To get the edge in a casino, there’s only one game you should be playing: blackjack. While dice games are always random, once a card is played in blackjack, you know it’s no longer in the pack. That’s what makes it beatable. The average casino blackjack player faces a 1.5-2 % disadvantage, but if you can count cards and you’re good at it, you can jump the fence. You can turn the tables on the casino so you’re the one with the advantage.
An expert card counter can get pretty close to a 0.75% advantage on the action. It’s pretty skinny as we say, but I made a pretty good living out of it for 15 years. When I packed it in a decade ago, I had enough money to start my publishing business, Las Vegas Advisor, out of my winnings. My biggest victories in blackjack tournaments were in the $50,000-$60,000 range, but I also played a lot with teams. You’ve probably heard of the MIT team because of the book Bringing Down the House, but there are many smaller teams out there and together we won hundreds of thousands of dollars. If not millions.
You don’t have to be a mathematical genius to be a card counter. It’s simply about monitoring the cards and assigning a weight to the cards left to be played according to what you’ve seen. If your count is going up – plus one, plus two, plus three – that means what remains is good for you. If the count is going down – minus one, minus two, minus three – then now the deck is bad for you. This system effectively allows the player to get a feel of how the odds are shifting with every card.
You bet more when it’s positive and less when it’s negative. It’s certainly not rocket science – I’ll tell you that straight up. Saying that, however, you can’t just take a magic pill to know what you’re doing. You’ve got to read the right books and use the right software. If you really want to understand the game, you need to read the card counter’s bible, The Theory of Blackjack by Peter Griffin. It tears the game apart. Then it’s all about practice, practice, practice.
Rule number one is always project the most affable presence you can. If the dealer likes you, he won’t want to suspect you.
Once you’ve mastered counting at home, the real crunch comes trying to pull it off in a casino. I thought I was the best card counter in the world having practised for five years, but when I stepped up to a table, the dealing was so fast I got mixed up. I started hyperventilating because I didn’t know what the hell I was doing.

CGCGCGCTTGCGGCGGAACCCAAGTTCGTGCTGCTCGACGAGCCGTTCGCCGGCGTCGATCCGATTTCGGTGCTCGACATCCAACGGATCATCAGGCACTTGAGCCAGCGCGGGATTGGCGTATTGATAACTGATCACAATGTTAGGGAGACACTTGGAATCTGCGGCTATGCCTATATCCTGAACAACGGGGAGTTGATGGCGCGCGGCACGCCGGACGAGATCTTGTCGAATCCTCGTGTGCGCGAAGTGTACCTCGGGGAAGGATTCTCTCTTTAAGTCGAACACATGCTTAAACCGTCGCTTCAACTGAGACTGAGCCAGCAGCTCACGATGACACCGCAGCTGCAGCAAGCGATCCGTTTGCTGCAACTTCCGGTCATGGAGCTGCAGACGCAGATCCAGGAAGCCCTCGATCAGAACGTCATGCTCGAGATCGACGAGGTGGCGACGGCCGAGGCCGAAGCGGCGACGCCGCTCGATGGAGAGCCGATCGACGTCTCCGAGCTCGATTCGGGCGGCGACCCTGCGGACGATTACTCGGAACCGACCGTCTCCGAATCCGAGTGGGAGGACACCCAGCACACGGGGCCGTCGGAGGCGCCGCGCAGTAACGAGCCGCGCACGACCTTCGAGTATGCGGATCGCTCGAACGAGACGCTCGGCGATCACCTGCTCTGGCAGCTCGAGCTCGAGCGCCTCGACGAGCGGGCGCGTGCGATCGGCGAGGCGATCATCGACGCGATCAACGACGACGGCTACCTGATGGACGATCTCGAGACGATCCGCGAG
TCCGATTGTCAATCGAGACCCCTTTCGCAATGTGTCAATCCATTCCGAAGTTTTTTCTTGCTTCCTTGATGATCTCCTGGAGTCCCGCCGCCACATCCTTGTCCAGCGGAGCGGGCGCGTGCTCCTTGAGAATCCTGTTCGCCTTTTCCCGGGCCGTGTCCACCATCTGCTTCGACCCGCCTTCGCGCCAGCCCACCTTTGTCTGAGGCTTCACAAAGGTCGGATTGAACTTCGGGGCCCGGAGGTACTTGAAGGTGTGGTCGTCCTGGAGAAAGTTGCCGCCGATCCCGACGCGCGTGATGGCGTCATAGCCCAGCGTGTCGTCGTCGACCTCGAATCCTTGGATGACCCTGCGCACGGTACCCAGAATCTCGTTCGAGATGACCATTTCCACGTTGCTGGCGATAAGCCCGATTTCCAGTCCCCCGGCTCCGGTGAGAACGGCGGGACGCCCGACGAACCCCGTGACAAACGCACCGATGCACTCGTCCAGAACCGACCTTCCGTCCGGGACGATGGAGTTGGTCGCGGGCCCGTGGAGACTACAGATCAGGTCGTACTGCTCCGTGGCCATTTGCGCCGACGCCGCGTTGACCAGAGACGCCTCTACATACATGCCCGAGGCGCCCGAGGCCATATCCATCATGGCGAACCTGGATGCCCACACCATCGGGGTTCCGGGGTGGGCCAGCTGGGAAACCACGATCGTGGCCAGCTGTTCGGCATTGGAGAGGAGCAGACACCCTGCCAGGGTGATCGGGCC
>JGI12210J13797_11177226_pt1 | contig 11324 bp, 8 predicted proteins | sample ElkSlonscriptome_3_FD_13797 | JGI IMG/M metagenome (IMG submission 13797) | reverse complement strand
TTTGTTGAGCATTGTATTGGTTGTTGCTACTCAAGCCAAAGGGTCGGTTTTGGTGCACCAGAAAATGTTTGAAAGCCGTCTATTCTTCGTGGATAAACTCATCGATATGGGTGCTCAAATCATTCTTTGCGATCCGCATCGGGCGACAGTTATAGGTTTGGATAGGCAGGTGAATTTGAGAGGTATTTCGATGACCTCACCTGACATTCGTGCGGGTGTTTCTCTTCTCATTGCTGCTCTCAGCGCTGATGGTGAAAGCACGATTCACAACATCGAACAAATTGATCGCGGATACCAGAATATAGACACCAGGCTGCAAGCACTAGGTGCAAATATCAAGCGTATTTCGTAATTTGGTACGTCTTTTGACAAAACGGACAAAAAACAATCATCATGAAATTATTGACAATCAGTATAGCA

That’s not the only pressure you’ll feel. Card counting has been deemed legal in court, but casinos still treat card counters like crooks. If you got caught in the old days of Las Vegas, almost anything could and did happen – usually in a darkened back room.
These days, if they spot you, casinos will take a series of countermeasures to blunt your edge. They’ll either start shuffling more often or a boss will come over and ‘Flat bet’ you. That means he’ll ask you to stick to the same wager every hand. If that doesn’t stop you, they’ll use the old ‘Backing off ’. That’s when you’re asked, very nicely, not to play there. Finally, they’ll read you the ‘Trespass act’, which is when they formally bar you from the premises under threat of arrest.
Surveillance methods such as the ‘eye in the sky’ have made it very tough for the modern card counter. If your play makes them suspicious, casinos will employ the latest software to keep detailed records on you. As such, the key to avoiding detection is not to frequent the same place, don’t bet too big and don’t overstay your welcome. There are thousands of places to play blackjack all over the world – even the top players have to move around a lot.
As a card counter, you’ve got to think about your image – it’s very important. Rule number one is always project the most affable presence you can. If the dealer likes you, he won’t want to suspect you. Rule number two is make sure you look casual. You don’t want to appear like a card counter who’s doing business. You want to look like a guy who’s having fun and just getting lucky. When I was playing for high stakes with a team, I was usually the ‘big player’, the guy with the money. I’d assume the manner of an out-of-town visitor. I’d wear nice clothes, tell them that I published children’s books and drink a lot of beer. Drinking in fairly decent quantities without losing control is one of the greatest deflectors of scrutiny.
The key is to stay under the radar for as long as possible. When I worked in a team, we would have several members counting cards throughout the casino. When their deck became worth wagering, they would give me a signal. It could be anything from the way they touched their arm, counted their chips or held their cards. Eventually, though, no matter how good you are, you get to a point where the casino will catch on. Every card counter has a shelf life, so you’ve got to have an exit strategy. Mine was to go into publishing, which is why I’m happy to reveal these secrets of card counting today.
My advice to anyone who wants to start card counting is to take it up as a fun sideline rather than a career. It’s an extremely difficult life. It’s dangerous because you’re always carrying lots of money around and solitary because you can’t tell people your job. When I started, I expected a James Bond lifestyle, but the truth is it’s a very workaday sort of existence. The beginner with a low bankroll has probably got quite a grind in front of them with a lot of up and downs… and those downs are pretty difficult to take.